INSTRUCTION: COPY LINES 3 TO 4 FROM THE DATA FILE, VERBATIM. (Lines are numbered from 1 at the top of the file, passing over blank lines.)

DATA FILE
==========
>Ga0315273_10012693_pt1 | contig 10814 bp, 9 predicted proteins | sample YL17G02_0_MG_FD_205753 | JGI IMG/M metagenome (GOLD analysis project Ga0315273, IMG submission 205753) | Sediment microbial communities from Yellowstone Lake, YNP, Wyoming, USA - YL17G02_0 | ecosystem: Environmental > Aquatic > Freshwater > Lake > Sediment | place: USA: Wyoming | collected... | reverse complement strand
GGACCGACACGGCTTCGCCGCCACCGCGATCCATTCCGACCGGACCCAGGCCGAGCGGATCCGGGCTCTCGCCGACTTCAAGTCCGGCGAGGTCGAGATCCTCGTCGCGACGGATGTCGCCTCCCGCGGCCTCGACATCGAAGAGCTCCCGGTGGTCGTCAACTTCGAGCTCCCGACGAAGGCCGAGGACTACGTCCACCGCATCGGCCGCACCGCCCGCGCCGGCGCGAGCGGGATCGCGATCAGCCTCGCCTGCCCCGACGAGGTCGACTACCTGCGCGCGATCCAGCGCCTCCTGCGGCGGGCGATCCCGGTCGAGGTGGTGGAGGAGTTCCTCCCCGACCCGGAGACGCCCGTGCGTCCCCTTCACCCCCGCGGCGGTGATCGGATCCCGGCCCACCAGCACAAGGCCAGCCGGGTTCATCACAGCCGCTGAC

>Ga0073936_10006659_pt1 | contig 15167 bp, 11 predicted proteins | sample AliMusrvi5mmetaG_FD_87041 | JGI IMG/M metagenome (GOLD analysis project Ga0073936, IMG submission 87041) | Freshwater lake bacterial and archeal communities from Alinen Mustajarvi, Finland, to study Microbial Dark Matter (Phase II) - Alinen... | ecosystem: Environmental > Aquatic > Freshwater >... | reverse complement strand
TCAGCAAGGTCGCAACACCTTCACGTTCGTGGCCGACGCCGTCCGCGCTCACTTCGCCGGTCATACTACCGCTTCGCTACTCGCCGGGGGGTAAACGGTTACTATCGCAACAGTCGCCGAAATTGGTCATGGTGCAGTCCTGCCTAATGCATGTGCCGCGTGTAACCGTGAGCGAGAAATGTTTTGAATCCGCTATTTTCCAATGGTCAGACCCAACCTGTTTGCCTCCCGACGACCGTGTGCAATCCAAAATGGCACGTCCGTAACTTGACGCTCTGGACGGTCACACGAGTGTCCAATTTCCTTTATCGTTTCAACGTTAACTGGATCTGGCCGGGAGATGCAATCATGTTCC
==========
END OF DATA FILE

>Ga0073936_10006659_pt1 | contig 15167 bp, 11 predicted proteins | sample AliMusrvi5mmetaG_FD_87041 | JGI IMG/M metagenome (GOLD analysis project Ga0073936, IMG submission 87041) | Freshwater lake bacterial and archeal communities from Alinen Mustajarvi, Finland, to study Microbial Dark Matter (Phase II) - Alinen... | ecosystem: Environmental > Aquatic > Freshwater >... | reverse complement strand
TCAGCAAGGTCGCAACACCTTCACGTTCGTGGCCGACGCCGTCCGCGCTCACTTCGCCGGTCATACTACCGCTTCGCTACTCGCCGGGGGGTAAACGGTTACTATCGCAACAGTCGCCGAAATTGGTCATGGTGCAGTCCTGCCTAATGCATGTGCCGCGTGTAACCGTGAGCGAGAAATGTTTTGAATCCGCTATTTTCCAATGGTCAGACCCAACCTGTTTGCCTCCCGACGACCGTGTGCAATCCAAAATGGCACGTCCGTAACTTGACGCTCTGGACGGTCACACGAGTGTCCAATTTCCTTTATCGTTTCAACGTTAACTGGATCTGGCCGGGAGATGCAATCATGTTCC